It was one of those days which sorely tempts you to set fire to the shop and run away to join the circus.
My assistant Norman got into a row with a man who wanted to buy one football boot lace and at coffee-time the milk was off.
We had a delivery of mauve shin-pads we hadn’t ordered and a non-delivery of red and silver Taiwan trainers that we had.
I went to the bank and was within an ace of being kept in for observation.
A bloke called to say we had read the gas-meter wrong and we owed them £475. And that was only until lunch-time.
As we were locking up, Norman said that a few years ago we would have taken all that stuff in our stride.
But now it was really getting to us.
We needed to learn how to deal with anxiety and anger.
“I was watching a programme on sports psychology,” he said. “And that’s how Premier League footballers are trained to think.”
“Come off it,” I said. “All they think about is: ‘Should I buy a Bentley Continental GT or a Lamborghini Gallardo?’ and ‘Is Dubai in America?’.’”
A fortnight later we were at a sports psychology taster session at the town football club given by a man who had helped Wolverhampton Wanderers be relegated twice in successive seasons.
Apparently he’d done a bit better since then.
The psychologist, who was called Mike (aren’t they all?), certainly knew his stuff. He said that everyone could benefit from the techniques being taught to footballers and which centred on the prefrontal lobe of the brain, which is apparently vital for decision-making and fighting stress so long as it isn’t overloaded.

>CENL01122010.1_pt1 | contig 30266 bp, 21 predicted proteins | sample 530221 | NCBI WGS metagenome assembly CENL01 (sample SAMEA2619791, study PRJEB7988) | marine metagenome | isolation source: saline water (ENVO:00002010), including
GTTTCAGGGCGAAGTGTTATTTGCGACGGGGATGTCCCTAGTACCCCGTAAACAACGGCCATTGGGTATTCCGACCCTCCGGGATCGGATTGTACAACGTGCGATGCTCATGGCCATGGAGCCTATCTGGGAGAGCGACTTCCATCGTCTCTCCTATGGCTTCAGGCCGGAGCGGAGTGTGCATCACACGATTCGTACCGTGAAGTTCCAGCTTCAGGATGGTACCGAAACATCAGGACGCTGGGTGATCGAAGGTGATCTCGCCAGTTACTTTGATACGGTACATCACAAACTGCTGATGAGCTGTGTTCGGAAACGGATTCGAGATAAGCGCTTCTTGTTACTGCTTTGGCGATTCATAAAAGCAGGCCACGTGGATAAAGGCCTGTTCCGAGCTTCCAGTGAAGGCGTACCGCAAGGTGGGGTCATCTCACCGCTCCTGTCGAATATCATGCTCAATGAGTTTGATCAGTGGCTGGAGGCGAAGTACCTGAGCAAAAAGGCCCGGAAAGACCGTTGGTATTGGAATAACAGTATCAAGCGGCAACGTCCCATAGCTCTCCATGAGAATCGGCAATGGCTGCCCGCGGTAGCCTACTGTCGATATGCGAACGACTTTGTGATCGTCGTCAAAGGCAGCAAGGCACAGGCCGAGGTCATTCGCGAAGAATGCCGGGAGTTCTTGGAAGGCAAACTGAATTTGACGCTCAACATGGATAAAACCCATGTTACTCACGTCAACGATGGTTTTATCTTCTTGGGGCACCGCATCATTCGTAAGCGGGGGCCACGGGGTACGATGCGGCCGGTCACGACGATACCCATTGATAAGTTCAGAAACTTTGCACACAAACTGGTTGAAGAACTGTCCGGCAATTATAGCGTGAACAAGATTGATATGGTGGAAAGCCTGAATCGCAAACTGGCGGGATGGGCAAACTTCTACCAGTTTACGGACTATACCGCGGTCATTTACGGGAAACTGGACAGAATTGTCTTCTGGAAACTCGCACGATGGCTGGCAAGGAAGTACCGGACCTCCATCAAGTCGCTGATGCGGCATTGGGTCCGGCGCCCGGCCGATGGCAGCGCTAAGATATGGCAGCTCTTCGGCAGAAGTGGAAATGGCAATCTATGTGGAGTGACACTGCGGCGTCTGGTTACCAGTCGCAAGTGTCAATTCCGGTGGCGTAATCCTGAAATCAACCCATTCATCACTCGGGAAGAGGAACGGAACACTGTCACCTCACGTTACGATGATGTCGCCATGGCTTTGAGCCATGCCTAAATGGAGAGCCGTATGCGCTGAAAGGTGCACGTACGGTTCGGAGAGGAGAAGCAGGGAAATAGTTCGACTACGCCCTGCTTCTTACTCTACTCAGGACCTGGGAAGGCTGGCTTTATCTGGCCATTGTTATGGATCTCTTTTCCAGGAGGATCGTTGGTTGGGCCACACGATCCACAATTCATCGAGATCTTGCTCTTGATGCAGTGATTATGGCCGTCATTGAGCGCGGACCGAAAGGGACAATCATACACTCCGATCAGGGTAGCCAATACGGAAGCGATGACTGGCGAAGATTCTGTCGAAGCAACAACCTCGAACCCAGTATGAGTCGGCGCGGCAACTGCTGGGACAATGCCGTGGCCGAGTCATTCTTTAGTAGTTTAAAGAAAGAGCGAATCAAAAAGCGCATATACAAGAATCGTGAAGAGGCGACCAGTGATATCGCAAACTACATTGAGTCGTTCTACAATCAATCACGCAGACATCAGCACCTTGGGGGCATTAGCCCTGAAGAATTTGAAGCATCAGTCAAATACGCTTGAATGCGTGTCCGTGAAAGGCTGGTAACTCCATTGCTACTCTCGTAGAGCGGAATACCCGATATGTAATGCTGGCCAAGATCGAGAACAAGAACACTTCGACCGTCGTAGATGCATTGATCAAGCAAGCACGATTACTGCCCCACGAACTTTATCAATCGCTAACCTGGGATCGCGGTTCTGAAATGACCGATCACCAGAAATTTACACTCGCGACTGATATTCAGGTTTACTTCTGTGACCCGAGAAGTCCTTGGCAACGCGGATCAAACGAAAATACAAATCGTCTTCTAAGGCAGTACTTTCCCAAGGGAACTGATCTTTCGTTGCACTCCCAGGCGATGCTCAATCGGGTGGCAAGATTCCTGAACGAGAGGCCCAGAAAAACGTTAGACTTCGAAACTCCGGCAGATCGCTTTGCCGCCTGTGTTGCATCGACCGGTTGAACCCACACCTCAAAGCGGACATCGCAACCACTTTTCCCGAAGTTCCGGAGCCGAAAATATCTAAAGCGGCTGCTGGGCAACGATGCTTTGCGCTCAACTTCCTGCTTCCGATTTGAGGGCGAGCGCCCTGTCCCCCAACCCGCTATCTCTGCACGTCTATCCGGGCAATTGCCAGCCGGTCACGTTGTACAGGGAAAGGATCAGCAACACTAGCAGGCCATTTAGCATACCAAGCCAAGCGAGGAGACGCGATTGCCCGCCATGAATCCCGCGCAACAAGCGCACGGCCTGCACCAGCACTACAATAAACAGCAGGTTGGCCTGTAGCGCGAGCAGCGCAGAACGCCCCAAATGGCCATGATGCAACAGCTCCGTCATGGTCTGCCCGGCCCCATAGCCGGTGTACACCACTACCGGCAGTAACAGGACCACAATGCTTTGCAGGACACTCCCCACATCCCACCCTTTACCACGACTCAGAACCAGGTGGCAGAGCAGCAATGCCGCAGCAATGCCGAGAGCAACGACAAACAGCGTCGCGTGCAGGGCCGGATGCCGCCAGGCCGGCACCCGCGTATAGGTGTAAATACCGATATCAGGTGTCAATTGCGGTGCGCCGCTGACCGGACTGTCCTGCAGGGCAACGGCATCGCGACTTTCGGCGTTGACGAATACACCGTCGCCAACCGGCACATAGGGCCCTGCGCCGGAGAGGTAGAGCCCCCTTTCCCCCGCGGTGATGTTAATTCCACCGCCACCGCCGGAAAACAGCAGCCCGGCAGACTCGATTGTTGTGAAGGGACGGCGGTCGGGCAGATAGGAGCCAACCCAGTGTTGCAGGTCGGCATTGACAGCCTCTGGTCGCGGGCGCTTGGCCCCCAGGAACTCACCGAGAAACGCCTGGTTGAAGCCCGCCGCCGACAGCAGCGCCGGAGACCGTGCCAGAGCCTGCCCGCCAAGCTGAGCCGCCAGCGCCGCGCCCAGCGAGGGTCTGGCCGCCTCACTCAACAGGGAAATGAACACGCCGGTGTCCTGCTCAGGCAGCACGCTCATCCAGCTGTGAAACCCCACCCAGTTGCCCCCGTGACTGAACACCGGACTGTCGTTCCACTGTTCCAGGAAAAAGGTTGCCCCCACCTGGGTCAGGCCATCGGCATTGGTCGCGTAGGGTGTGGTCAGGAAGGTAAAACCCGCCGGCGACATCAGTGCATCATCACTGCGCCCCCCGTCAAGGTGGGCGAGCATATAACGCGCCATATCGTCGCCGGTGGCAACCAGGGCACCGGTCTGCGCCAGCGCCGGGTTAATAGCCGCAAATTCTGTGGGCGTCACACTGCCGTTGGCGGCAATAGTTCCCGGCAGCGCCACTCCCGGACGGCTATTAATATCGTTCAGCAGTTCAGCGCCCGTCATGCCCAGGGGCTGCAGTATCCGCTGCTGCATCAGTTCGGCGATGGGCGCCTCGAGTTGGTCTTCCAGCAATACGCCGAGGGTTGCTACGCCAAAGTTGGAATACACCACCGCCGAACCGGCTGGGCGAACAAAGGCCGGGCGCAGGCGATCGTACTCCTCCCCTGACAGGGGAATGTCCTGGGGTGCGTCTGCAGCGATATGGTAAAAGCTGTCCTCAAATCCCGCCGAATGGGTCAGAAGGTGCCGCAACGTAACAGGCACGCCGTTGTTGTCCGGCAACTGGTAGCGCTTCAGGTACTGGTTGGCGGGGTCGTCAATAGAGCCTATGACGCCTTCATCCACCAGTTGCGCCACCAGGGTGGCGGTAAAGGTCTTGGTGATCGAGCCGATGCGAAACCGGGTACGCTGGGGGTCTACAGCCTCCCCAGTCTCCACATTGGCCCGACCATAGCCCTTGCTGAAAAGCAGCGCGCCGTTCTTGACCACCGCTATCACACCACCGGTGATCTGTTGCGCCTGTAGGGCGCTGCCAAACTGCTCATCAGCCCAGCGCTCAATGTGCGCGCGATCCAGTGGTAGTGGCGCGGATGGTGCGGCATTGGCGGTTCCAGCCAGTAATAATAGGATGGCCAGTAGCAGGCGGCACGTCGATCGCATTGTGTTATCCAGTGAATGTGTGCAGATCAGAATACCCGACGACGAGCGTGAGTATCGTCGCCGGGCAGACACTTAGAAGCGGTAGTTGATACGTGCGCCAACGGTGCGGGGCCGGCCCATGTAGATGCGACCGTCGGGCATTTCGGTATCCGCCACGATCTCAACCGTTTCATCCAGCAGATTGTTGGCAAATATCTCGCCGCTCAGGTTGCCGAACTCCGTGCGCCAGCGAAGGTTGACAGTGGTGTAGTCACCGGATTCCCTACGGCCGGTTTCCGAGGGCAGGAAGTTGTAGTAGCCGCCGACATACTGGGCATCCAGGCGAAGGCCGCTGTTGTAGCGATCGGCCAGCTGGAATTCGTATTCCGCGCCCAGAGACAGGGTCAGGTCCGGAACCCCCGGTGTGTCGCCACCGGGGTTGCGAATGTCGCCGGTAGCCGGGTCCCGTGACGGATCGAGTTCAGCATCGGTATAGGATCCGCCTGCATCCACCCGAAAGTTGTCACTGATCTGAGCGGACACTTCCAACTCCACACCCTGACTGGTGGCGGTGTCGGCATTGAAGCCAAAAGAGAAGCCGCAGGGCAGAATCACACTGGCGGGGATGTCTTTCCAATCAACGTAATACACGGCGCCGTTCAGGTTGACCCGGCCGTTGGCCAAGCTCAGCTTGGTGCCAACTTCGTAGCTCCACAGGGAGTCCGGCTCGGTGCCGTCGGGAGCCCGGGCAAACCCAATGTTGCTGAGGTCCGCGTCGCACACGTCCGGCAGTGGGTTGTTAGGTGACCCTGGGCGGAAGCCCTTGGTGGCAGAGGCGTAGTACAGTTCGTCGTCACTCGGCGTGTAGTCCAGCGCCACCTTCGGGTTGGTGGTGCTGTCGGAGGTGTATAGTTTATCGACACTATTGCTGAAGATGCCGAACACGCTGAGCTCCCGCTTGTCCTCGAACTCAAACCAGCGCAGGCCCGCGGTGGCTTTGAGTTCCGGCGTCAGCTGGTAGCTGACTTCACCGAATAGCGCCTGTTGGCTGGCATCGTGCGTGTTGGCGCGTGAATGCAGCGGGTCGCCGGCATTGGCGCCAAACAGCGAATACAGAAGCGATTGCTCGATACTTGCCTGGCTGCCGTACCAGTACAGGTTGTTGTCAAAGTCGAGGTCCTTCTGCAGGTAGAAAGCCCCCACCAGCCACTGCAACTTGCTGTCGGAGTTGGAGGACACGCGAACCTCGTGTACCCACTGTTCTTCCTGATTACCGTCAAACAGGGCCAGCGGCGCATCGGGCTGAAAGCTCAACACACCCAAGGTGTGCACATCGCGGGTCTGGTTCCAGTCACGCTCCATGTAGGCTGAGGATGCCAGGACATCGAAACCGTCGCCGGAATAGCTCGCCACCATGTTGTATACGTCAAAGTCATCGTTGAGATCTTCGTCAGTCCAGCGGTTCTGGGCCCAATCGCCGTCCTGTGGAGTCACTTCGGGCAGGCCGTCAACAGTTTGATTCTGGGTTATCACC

“How you talk to yourself affects the chemistry of the brain,” Mike said. “It works better when you’re positive. That’s why we get players to practise capturing negative thoughts and converting them into positives. We call it squashing ANTs - that’s automatic negative thoughts.”
He said that positive language releases dopamine and nordrenaline which enables the prefrontal lobe to fire more effectively and increase your energy and resilience.
Over a cup of tea, Mike told us that standing up straight can also make all the difference to our mental state.
“We tell players that if their eye-line is lower than the corner flag they’re in trouble. Standing straight can increase efficiency and confidence by 19 per cent.
“If you have your head down and your shoulders slumped, your brain chemistry changes for the worse. That’s why managers take off the players who aren’t standing up straight. It’s common sense really.”
“It could be they’ve broken a leg,” someone at the back said, but Mike said that was just being silly.
“If it’s good enough for Rooney, it’s good enough for you lot,” Mike said, and you couldn’t argue with that.
Afterwards, Norman said he would stand up straighter in future and speak positively regardless of the circumstances.
So why not give it a try, boss? We’ve got off to a fairly good start.
The man who bought one boot lace has come back for the other and the gas company have sent a revised bill for £67.30p.
The Taiwan trainers should arrive by the end of the week and there are rumours that there might be some changes at the bank.
I wasn’t expecting that standing up straight and saying yes when you mean no could have quite such a dramatic effect.